As Summer heats up and the silly season continues to roll through to its Australia Day climax, there’s no better time to chill out. So you don’t need to get hot and bothered about your wine selection, here are a few tips and a selection of wines that will keep even the fussiest friends happy through the hottest days.
Remember, the best recipe for summer is – grab a bottle of your favourite wine from the fridge, an ice bucket and some friends and you’re guaranteed to keep your cool.
Summer Wine Tips:
Keep your fridge stocked! The last thing you want is to be caught empty handed when long lost friends unexpectedly drop by or your favourite relos call in on their way through to somewhere else. Just a bottle or two on hand to cope with any situation.
If you are in the mood for bubbles, don’t forget to put the glass in the freezer for ten minutes before you pour and it will make that first few sips more fun. Why not chill your white wine glasses if it is particularly warm.
Try to avoid putting ice cubes in your wine unless you are actually aiming to dilute the wine as well as chill it down. Rather use and ice bucket or ice cubes that are plastic coated and will not melt or even a corksicle which will keep your wine colder for longer.
Prefer a fruity red? A quarter of an hour in the fridge will do wonders for the refreshment value of a red. Don’t chill down a red with lots of spicy oak as all you will get is a mouthful of oak. Fruity, lightly or unoaked wines are great chilled in summer.
In the heat of the day, it is better to avoid higher alcohol wines which will just make you feel hotter. There is a reason that moscatos, early harvest wines and some Hunter Valley Semillons feel that much more refreshing. They tend to have alcohols that are lower than 10% which means that you can have a glass and not feel that you have been hit over the head with a heat bomb. Just another way to keep your cool and avoid the hot flushes that sneak up on you as you reach the bottom of your glass.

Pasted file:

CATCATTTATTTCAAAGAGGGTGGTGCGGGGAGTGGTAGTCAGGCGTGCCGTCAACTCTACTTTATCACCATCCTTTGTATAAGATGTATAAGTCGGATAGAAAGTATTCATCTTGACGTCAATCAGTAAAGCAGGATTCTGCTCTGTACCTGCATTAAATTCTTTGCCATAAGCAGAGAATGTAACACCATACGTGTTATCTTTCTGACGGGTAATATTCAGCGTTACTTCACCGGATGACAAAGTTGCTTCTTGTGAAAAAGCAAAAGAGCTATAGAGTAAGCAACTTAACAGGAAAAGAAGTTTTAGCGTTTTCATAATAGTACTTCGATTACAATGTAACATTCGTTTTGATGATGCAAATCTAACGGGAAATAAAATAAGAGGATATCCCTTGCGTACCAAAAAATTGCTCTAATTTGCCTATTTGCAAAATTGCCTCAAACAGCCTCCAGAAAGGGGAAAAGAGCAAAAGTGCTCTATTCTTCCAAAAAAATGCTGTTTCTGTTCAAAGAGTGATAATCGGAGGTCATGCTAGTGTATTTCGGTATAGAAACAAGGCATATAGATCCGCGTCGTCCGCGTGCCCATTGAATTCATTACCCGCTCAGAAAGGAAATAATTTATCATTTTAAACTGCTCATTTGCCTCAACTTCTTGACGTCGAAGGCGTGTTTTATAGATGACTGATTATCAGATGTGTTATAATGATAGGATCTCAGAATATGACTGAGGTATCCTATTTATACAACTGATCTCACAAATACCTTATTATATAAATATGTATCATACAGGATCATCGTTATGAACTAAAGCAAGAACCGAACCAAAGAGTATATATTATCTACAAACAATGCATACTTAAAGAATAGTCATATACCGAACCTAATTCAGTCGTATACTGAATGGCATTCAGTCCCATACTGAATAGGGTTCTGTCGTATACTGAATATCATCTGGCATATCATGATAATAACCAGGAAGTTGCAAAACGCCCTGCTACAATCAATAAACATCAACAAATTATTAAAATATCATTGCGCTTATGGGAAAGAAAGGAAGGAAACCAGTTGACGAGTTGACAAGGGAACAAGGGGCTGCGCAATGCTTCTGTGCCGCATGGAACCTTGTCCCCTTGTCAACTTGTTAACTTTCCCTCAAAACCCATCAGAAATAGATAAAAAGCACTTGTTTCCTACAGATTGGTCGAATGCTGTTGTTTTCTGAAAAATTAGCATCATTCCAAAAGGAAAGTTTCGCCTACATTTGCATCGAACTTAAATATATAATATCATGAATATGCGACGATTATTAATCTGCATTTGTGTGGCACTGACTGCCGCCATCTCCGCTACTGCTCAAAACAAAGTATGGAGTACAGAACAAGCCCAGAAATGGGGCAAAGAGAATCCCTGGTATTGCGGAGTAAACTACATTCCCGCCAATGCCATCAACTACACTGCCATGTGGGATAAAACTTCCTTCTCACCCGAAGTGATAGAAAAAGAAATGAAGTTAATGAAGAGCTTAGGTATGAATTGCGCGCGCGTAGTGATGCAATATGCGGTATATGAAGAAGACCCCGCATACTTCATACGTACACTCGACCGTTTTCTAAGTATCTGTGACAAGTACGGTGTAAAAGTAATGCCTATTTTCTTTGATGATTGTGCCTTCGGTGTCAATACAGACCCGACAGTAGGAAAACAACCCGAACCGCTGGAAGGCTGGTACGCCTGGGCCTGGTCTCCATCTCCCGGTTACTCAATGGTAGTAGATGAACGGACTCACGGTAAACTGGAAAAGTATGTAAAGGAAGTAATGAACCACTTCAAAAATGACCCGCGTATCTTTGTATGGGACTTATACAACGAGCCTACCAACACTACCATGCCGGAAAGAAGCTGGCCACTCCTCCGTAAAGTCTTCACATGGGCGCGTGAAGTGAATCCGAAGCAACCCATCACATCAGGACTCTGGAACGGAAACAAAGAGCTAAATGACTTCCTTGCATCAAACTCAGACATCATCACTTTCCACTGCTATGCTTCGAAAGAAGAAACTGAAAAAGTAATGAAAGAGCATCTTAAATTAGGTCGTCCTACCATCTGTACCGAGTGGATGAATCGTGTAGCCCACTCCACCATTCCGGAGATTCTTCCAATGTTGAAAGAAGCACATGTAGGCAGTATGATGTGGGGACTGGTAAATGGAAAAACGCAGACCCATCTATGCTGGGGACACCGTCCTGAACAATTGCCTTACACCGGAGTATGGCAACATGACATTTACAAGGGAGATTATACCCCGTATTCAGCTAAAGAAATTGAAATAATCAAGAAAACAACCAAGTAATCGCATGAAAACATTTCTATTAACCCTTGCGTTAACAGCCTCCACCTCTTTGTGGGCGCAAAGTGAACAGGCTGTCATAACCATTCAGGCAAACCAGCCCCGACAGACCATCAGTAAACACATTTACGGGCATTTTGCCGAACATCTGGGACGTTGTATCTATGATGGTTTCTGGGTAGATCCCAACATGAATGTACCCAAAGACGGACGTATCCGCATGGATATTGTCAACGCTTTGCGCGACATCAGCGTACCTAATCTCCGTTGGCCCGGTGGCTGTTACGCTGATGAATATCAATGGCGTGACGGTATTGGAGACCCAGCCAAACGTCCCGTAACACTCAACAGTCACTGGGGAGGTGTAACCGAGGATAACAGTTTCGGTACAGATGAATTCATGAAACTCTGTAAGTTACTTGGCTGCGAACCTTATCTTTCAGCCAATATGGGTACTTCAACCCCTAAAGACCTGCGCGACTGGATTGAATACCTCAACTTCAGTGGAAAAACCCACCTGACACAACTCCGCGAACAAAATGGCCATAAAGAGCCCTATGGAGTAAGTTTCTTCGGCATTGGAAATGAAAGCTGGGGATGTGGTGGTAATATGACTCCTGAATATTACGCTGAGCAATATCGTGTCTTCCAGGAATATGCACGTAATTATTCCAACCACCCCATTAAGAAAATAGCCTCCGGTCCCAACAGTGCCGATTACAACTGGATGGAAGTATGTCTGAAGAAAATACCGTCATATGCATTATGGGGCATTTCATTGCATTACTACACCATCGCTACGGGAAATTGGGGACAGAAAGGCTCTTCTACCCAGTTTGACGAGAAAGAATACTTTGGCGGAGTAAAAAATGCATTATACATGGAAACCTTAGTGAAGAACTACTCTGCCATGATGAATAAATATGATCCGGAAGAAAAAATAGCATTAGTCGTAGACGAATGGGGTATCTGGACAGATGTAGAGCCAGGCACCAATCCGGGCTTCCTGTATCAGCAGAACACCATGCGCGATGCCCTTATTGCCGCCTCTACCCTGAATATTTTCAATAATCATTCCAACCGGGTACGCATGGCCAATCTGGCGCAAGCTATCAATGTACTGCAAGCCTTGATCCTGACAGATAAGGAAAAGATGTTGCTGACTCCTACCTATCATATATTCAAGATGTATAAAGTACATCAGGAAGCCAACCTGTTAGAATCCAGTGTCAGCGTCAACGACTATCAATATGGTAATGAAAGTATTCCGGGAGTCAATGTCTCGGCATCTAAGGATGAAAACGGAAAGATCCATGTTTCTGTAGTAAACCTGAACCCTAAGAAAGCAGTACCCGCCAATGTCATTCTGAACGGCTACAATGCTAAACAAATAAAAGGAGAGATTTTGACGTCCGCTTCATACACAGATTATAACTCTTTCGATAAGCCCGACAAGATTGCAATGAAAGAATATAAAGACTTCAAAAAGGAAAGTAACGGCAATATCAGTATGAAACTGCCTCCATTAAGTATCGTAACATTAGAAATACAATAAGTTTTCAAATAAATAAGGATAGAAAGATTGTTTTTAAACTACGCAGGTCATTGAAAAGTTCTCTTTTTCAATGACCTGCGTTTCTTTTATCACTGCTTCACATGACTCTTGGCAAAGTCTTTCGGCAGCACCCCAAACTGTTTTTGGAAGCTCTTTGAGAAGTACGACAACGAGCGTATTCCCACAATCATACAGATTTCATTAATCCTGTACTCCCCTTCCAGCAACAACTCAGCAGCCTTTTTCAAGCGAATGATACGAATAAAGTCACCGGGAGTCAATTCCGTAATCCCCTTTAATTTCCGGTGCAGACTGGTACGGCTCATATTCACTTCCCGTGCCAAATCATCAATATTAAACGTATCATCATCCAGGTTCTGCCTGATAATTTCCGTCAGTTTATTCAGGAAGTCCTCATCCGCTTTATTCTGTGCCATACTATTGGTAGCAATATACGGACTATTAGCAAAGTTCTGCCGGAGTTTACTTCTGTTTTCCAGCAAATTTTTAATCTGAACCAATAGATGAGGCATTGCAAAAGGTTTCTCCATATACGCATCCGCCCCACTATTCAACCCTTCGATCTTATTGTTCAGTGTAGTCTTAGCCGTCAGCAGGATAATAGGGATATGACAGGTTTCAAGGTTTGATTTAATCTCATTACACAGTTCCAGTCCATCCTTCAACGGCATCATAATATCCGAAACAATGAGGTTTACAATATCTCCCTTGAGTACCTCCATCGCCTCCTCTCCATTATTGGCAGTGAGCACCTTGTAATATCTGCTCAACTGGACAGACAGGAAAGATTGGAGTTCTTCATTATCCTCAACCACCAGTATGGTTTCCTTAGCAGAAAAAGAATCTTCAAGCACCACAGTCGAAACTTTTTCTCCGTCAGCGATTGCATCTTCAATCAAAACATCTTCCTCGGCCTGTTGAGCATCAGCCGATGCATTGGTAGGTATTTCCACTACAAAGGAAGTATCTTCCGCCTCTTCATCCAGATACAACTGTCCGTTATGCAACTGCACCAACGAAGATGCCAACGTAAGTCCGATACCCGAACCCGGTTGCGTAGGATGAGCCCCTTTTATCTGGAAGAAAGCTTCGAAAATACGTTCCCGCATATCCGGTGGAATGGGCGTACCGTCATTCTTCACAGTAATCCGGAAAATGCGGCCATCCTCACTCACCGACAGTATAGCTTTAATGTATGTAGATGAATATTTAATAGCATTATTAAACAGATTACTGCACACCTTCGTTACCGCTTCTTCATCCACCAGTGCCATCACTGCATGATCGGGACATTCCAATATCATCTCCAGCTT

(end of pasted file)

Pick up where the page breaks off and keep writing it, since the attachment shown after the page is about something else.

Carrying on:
Here is a list of six fresh summer wines for around $20:
Devils Corner Pinot Grigio 2013 ($20) – Pinot Grigio is very popular at the moment and this is a good one. Crisp and light, the apple and pear fruit has a pretty floral perfume that makes it great summer drinking. Drink with a light seafood pasta.
Taylors Sauvignon Blanc 2012 ($17) – A good Australian Sauvignon Blanc that offers ripe passionfruit and citrus with a handful of herbs. Varietally correct, it is a dry, medium bodied white that is kept fresh by the crisp green apple acid. Softer on the fruit than a kiwi cousin.
Dowie Doole Chenin Blanc 2013 ($18) – There is citrus and white peach fruit and a silky polished weight and texture to the wine. Juicy, elegantly medium bodied and long on flavour. You get a lot of bang for your buck with this Chenin. Drink now and enjoy this wine with a spaghetti marinara or chicken salad.
Bimbadgen Moscato NV($18) – Moscato is a hot item this summer. A sweet and soft floral and musk moscato that is a great start or finish to the night. A lovely pink colour, it is a wine that is balanced and frothy – get into it.
Pizzini Rosetta 2012 ($18) – A fresh dry pink that has loads of raspberry and cherry crowd appeal. It really does have a take-anywhere-do-anything attitude that I really admire. Take it to lunch, dinner or on a picnic on the beach and it will reward you.
Rolling Grenache Shiraz Mourvedre 2012 ($19) – A concentrated cherry and spice classic. Richly dense without oak and kept fresh with a fresh line of acid, this is a good candidate for the fridge this summer. Enjoy with food or without.
Lisa has an infectious enthusiasm for all things vinous. She is a wine educator, writer and wine business consultant who has a fascination for the ever changing nature of wine and the wine experience – in the vineyard, in the bottle and in the glass. An avid wine traveller, her plan is to visit every wine region in the world. She is also renowned for unrepentantly insisting that wine is opened at playdates – for the adults only, of course!
fb: /wine muse
pinterest: Wine Muse